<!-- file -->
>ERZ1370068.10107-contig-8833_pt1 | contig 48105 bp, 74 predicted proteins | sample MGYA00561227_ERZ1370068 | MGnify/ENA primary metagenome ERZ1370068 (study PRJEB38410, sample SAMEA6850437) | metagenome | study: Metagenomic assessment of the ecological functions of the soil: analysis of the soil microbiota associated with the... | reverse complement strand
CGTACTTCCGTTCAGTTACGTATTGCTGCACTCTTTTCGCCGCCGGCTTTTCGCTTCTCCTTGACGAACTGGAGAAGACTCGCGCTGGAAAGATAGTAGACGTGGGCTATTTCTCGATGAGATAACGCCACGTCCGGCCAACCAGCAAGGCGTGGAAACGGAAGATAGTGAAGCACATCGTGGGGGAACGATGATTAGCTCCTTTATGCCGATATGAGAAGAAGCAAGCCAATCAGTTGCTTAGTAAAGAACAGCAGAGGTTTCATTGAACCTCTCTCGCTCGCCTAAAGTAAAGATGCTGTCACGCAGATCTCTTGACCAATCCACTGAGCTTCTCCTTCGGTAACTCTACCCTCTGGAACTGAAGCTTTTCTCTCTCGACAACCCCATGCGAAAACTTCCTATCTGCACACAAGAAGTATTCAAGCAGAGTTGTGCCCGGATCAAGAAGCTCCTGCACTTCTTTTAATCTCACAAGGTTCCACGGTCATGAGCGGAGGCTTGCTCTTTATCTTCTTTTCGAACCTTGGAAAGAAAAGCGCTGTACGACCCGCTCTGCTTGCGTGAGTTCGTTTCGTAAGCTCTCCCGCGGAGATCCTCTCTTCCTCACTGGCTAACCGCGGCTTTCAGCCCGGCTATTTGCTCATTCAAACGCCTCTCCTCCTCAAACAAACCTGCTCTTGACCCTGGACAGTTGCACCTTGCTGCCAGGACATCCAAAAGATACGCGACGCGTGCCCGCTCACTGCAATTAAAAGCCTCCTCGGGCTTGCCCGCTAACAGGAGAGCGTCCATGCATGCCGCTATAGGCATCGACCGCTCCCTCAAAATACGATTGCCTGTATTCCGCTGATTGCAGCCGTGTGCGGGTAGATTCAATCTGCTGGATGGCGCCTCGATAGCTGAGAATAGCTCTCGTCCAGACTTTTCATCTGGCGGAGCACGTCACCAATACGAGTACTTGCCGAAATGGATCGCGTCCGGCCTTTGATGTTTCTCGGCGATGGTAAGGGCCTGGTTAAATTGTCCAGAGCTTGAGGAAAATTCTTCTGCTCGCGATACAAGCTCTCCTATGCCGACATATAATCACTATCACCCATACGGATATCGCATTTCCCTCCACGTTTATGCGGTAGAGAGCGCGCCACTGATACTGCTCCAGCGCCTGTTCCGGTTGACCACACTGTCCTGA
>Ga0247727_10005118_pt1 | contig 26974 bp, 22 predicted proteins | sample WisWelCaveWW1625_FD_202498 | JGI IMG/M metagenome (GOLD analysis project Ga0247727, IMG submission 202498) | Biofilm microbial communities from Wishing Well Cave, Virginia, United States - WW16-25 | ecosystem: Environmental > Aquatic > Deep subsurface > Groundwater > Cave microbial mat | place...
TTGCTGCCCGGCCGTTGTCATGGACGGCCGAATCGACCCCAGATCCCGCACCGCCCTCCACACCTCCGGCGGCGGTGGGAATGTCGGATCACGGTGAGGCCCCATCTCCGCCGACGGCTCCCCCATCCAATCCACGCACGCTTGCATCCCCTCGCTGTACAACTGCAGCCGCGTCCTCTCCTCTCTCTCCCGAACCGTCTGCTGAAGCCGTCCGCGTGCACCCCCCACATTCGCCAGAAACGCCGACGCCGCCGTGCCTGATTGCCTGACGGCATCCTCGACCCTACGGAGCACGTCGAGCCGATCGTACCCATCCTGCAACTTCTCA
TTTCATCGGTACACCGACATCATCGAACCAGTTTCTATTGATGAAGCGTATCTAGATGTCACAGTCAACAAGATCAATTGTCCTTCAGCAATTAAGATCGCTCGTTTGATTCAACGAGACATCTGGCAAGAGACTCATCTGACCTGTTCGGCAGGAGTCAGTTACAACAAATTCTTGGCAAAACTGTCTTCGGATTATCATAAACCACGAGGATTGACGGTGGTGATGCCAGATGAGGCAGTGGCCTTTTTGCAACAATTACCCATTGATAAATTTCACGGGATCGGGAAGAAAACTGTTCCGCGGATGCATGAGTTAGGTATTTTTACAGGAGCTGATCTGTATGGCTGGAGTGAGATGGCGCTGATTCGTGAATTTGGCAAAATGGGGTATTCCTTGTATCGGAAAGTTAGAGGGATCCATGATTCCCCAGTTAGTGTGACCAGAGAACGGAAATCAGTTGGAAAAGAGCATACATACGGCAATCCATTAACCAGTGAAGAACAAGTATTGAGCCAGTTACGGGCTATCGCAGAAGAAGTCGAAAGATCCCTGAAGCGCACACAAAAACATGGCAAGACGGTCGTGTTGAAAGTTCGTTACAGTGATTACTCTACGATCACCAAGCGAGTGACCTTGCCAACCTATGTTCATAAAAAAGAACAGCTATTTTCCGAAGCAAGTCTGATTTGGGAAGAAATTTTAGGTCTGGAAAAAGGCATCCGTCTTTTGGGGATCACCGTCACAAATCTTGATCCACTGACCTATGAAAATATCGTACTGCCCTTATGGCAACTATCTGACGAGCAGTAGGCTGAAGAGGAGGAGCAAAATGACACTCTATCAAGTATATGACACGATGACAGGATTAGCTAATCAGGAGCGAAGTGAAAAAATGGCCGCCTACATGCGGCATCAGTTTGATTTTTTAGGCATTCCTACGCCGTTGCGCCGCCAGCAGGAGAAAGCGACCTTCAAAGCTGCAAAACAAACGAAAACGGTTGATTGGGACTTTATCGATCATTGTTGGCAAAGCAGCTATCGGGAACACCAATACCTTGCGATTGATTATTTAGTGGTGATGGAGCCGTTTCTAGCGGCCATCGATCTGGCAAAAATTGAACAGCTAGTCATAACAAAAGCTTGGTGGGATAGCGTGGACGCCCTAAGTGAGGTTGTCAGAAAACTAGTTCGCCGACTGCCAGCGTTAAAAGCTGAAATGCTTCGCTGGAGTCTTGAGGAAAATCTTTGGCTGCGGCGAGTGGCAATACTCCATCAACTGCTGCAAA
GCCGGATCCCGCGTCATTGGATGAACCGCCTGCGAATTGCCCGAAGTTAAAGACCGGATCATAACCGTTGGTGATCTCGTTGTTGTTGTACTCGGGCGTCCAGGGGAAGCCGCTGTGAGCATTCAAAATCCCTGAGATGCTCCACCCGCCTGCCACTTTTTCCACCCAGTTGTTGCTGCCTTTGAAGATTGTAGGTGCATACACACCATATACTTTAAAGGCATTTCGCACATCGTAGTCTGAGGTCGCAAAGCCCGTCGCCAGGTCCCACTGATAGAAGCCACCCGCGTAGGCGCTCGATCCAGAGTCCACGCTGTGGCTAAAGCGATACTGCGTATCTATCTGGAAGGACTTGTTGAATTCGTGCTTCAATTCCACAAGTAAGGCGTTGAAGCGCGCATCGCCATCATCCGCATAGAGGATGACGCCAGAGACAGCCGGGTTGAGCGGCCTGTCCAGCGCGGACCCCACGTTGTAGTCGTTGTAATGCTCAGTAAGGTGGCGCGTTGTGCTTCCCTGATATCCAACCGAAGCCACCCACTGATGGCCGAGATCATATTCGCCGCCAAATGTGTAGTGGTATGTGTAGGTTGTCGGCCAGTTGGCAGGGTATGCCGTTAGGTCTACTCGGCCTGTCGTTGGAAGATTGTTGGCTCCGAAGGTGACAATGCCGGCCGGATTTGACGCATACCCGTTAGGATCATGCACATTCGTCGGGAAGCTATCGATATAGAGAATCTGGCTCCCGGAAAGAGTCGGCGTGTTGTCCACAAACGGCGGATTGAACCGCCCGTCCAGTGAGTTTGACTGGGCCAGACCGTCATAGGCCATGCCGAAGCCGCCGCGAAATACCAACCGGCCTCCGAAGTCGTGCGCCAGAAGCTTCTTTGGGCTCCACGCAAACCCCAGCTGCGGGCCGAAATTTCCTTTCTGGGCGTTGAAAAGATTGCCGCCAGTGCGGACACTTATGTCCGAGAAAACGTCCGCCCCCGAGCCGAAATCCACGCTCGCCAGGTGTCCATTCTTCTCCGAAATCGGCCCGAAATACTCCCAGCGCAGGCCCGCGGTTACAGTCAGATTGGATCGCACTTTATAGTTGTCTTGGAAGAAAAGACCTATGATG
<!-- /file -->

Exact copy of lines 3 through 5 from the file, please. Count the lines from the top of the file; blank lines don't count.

>Ga0247727_10005118_pt1 | contig 26974 bp, 22 predicted proteins | sample WisWelCaveWW1625_FD_202498 | JGI IMG/M metagenome (GOLD analysis project Ga0247727, IMG submission 202498) | Biofilm microbial communities from Wishing Well Cave, Virginia, United States - WW16-25 | ecosystem: Environmental > Aquatic > Deep subsurface > Groundwater > Cave microbial mat | place...
TTGCTGCCCGGCCGTTGTCATGGACGGCCGAATCGACCCCAGATCCCGCACCGCCCTCCACACCTCCGGCGGCGGTGGGAATGTCGGATCACGGTGAGGCCCCATCTCCGCCGACGGCTCCCCCATCCAATCCACGCACGCTTGCATCCCCTCGCTGTACAACTGCAGCCGCGTCCTCTCCTCTCTCTCCCGAACCGTCTGCTGAAGCCGTCCGCGTGCACCCCCCACATTCGCCAGAAACGCCGACGCCGCCGTGCCTGATTGCCTGACGGCATCCTCGACCCTACGGAGCACGTCGAGCCGATCGTACCCATCCTGCAACTTCTCA
TTTCATCGGTACACCGACATCATCGAACCAGTTTCTATTGATGAAGCGTATCTAGATGTCACAGTCAACAAGATCAATTGTCCTTCAGCAATTAAGATCGCTCGTTTGATTCAACGAGACATCTGGCAAGAGACTCATCTGACCTGTTCGGCAGGAGTCAGTTACAACAAATTCTTGGCAAAACTGTCTTCGGATTATCATAAACCACGAGGATTGACGGTGGTGATGCCAGATGAGGCAGTGGCCTTTTTGCAACAATTACCCATTGATAAATTTCACGGGATCGGGAAGAAAACTGTTCCGCGGATGCATGAGTTAGGTATTTTTACAGGAGCTGATCTGTATGGCTGGAGTGAGATGGCGCTGATTCGTGAATTTGGCAAAATGGGGTATTCCTTGTATCGGAAAGTTAGAGGGATCCATGATTCCCCAGTTAGTGTGACCAGAGAACGGAAATCAGTTGGAAAAGAGCATACATACGGCAATCCATTAACCAGTGAAGAACAAGTATTGAGCCAGTTACGGGCTATCGCAGAAGAAGTCGAAAGATCCCTGAAGCGCACACAAAAACATGGCAAGACGGTCGTGTTGAAAGTTCGTTACAGTGATTACTCTACGATCACCAAGCGAGTGACCTTGCCAACCTATGTTCATAAAAAAGAACAGCTATTTTCCGAAGCAAGTCTGATTTGGGAAGAAATTTTAGGTCTGGAAAAAGGCATCCGTCTTTTGGGGATCACCGTCACAAATCTTGATCCACTGACCTATGAAAATATCGTACTGCCCTTATGGCAACTATCTGACGAGCAGTAGGCTGAAGAGGAGGAGCAAAATGACACTCTATCAAGTATATGACACGATGACAGGATTAGCTAATCAGGAGCGAAGTGAAAAAATGGCCGCCTACATGCGGCATCAGTTTGATTTTTTAGGCATTCCTACGCCGTTGCGCCGCCAGCAGGAGAAAGCGACCTTCAAAGCTGCAAAACAAACGAAAACGGTTGATTGGGACTTTATCGATCATTGTTGGCAAAGCAGCTATCGGGAACACCAATACCTTGCGATTGATTATTTAGTGGTGATGGAGCCGTTTCTAGCGGCCATCGATCTGGCAAAAATTGAACAGCTAGTCATAACAAAAGCTTGGTGGGATAGCGTGGACGCCCTAAGTGAGGTTGTCAGAAAACTAGTTCGCCGACTGCCAGCGTTAAAAGCTGAAATGCTTCGCTGGAGTCTTGAGGAAAATCTTTGGCTGCGGCGAGTGGCAATACTCCATCAACTGCTGCAAA